In our case, as JJ’s family, we are aware of the obstacles that might lie ahead of us and ahead of him as we walk what is for us and for many, an uncharted path. It is not a comfortable thing to think about. In fact, as a parent of a gender nonconforming child, it can be painful and frightening considering the state of affairs in this society with regard to the LGBTQ and more specifically, the transgender community.
It is glaringly obvious that there is much more work to be done before our transgender brothers, sisters, sons, daughters, mothers, fathers, family members and friends will be fully understood and accepted.
As our meeting with the principal and staff came to an end yesterday, the principal mentioned to us that each year it may get a little more complicated as we proceed down this path with JJ. He didn’t mean anything negative by that, but he was stating the truth based upon the ideals currently held by society.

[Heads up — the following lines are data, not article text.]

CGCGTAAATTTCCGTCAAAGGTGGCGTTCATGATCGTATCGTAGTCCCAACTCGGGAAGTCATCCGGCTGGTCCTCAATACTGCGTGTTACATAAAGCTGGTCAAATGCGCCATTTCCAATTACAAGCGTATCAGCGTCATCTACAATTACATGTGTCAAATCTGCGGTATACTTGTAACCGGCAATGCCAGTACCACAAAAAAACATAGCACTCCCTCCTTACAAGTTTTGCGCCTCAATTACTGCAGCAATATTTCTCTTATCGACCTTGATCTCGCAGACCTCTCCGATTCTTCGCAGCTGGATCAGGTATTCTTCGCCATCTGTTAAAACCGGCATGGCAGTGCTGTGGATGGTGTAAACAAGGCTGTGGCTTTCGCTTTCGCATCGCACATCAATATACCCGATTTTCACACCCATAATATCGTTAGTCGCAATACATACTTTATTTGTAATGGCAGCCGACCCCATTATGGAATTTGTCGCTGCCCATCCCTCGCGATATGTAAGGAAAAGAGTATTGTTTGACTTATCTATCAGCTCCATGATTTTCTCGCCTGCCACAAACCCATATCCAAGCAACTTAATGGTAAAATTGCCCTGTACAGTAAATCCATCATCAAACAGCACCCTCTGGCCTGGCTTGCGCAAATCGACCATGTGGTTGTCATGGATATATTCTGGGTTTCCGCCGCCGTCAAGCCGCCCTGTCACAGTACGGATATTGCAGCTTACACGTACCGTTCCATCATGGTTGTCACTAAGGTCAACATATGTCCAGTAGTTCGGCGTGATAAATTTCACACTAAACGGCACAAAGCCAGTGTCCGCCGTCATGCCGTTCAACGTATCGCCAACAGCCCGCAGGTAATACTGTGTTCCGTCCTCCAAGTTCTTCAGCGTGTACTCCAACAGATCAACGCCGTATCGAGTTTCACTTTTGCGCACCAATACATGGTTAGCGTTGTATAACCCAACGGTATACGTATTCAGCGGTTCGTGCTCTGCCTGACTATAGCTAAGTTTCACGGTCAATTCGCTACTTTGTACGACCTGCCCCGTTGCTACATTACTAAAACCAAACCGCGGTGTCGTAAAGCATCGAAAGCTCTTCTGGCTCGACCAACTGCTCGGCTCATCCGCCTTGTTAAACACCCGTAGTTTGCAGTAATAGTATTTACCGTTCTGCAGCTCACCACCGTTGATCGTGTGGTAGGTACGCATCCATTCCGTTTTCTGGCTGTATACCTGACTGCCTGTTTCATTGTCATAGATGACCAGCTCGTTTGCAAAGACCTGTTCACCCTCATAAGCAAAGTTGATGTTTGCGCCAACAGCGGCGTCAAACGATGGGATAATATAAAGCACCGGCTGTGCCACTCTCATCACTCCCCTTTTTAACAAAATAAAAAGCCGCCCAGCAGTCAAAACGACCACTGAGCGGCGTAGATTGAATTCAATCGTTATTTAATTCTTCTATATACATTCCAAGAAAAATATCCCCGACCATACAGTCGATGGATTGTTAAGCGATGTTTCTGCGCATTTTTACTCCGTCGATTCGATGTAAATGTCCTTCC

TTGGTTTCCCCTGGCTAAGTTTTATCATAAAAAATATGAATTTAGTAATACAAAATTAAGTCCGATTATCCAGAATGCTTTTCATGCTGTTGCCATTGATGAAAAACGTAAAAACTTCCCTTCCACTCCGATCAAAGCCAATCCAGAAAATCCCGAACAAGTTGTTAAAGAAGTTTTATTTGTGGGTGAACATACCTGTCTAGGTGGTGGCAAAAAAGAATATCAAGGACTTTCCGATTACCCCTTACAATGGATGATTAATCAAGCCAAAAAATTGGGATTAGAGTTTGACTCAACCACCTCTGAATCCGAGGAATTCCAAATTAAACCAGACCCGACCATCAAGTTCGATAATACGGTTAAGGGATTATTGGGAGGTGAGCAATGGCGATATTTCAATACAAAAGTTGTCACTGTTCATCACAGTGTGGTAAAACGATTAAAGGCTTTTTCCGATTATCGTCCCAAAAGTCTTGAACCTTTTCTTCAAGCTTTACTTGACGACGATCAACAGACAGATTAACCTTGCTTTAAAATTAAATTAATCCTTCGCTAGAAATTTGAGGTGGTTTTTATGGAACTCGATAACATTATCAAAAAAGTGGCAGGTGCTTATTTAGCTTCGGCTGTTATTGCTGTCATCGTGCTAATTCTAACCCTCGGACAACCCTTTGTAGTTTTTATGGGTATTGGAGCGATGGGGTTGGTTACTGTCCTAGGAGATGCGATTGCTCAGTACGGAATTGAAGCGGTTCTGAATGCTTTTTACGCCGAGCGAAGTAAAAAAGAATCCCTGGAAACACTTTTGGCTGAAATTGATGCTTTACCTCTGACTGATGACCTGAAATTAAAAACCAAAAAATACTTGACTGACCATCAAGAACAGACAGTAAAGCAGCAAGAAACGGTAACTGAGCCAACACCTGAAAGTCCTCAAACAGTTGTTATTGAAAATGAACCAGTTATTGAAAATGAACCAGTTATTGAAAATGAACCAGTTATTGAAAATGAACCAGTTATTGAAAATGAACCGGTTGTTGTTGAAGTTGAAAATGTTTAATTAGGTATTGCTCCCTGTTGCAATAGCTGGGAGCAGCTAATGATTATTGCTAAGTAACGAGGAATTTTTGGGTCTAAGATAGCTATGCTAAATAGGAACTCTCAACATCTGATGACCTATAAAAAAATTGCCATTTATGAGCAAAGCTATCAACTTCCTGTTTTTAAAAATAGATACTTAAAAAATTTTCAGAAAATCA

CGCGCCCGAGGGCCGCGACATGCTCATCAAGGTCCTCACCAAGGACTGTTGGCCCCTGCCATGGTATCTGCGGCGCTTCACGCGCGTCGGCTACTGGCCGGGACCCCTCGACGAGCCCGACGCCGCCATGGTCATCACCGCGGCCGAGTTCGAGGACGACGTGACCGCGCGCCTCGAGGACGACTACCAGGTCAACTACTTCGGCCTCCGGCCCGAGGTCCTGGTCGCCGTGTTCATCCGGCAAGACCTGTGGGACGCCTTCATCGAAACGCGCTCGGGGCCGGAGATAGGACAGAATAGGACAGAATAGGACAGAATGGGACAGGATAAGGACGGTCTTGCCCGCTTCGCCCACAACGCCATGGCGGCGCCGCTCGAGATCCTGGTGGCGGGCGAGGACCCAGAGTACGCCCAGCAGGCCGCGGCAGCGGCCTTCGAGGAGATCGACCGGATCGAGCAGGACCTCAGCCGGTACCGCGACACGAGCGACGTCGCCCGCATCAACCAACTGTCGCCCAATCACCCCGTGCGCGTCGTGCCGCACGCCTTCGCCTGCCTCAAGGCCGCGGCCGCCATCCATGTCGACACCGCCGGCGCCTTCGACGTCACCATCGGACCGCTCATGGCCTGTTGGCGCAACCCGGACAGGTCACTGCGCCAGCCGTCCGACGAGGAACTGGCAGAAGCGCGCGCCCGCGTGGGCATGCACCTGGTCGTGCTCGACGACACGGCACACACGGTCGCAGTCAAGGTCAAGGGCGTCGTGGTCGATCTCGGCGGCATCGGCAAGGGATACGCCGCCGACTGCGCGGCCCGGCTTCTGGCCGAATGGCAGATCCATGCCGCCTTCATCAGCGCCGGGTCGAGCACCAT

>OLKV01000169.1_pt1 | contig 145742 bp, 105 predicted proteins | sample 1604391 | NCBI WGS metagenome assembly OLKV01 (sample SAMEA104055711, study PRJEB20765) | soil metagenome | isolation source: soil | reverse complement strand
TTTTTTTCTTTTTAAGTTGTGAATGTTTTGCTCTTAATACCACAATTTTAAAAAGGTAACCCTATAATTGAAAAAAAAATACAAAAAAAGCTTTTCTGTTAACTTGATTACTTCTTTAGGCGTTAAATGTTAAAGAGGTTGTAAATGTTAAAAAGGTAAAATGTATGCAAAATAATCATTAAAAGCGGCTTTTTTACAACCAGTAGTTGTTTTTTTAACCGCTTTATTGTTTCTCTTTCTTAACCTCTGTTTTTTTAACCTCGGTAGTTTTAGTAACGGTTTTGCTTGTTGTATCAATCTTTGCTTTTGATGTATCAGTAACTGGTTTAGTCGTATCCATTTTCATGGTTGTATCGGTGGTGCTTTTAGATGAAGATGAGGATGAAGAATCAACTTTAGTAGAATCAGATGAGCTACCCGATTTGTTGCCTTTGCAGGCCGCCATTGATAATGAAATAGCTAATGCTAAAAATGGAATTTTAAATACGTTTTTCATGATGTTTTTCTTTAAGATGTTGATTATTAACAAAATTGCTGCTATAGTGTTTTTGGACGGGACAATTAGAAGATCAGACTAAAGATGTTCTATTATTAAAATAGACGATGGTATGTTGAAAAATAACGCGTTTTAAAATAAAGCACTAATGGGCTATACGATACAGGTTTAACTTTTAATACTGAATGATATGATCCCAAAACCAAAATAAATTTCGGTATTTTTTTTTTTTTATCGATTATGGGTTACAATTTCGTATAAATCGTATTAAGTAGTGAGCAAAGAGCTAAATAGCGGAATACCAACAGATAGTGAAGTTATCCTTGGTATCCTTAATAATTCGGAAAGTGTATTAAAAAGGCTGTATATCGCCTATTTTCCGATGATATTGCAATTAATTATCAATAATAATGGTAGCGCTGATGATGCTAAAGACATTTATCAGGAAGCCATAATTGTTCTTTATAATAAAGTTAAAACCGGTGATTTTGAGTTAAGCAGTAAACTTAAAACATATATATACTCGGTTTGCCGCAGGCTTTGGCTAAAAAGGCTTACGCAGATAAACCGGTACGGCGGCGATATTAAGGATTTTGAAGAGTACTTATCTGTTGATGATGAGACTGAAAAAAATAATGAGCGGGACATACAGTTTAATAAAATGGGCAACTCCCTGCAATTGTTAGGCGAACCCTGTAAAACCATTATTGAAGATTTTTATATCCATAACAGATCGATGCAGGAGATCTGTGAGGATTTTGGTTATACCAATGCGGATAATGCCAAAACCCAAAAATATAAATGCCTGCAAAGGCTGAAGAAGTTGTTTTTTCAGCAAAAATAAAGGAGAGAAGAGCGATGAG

I was hopeful and encouraged after our meeting at JJ’s school—in fact, I was moved to tears.
I was moved by the impact that can be made by just one person’s willingness to educate herself about a subject she might not have formerly considered.
I am moved by what can happen when one person simply reaches out his hand to another human being who’s well-being could otherwise be compromised.
To reach out to someone who could potentially be marginalized, scrutinized, or bullied for his or her inherent state of being—this is the kind of action that is called for in the face of diversity.